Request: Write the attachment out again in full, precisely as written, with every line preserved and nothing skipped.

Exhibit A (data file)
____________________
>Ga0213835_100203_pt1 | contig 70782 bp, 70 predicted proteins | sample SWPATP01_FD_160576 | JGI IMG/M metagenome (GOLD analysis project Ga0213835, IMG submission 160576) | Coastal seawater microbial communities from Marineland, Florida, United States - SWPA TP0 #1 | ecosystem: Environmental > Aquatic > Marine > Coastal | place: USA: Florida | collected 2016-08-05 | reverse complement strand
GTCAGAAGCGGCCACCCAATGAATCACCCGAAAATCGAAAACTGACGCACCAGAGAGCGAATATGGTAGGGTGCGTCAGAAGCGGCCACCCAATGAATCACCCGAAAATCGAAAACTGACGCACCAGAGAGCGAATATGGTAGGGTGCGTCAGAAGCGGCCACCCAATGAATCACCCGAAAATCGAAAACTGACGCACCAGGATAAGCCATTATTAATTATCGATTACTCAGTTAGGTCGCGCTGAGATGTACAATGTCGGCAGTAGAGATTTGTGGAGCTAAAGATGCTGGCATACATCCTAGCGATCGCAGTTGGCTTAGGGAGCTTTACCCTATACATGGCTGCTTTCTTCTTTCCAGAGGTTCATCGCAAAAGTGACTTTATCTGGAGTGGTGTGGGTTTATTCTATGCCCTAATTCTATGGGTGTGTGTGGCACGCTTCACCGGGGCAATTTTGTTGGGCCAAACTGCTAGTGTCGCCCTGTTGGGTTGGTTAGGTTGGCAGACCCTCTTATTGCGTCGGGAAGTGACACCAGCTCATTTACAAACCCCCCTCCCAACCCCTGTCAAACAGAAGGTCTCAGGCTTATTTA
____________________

>Ga0213835_100203_pt1 | contig 70782 bp, 70 predicted proteins | sample SWPATP01_FD_160576 | JGI IMG/M metagenome (GOLD analysis project Ga0213835, IMG submission 160576) | Coastal seawater microbial communities from Marineland, Florida, United States - SWPA TP0 #1 | ecosystem: Environmental > Aquatic > Marine > Coastal | place: USA: Florida | collected 2016-08-05 | reverse complement strand
GTCAGAAGCGGCCACCCAATGAATCACCCGAAAATCGAAAACTGACGCACCAGAGAGCGAATATGGTAGGGTGCGTCAGAAGCGGCCACCCAATGAATCACCCGAAAATCGAAAACTGACGCACCAGAGAGCGAATATGGTAGGGTGCGTCAGAAGCGGCCACCCAATGAATCACCCGAAAATCGAAAACTGACGCACCAGGATAAGCCATTATTAATTATCGATTACTCAGTTAGGTCGCGCTGAGATGTACAATGTCGGCAGTAGAGATTTGTGGAGCTAAAGATGCTGGCATACATCCTAGCGATCGCAGTTGGCTTAGGGAGCTTTACCCTATACATGGCTGCTTTCTTCTTTCCAGAGGTTCATCGCAAAAGTGACTTTATCTGGAGTGGTGTGGGTTTATTCTATGCCCTAATTCTATGGGTGTGTGTGGCACGCTTCACCGGGGCAATTTTGTTGGGCCAAACTGCTAGTGTCGCCCTGTTGGGTTGGTTAGGTTGGCAGACCCTCTTATTGCGTCGGGAAGTGACACCAGCTCATTTACAAACCCCCCTCCCAACCCCTGTCAAACAGAAGGTCTCAGGCTTATTTA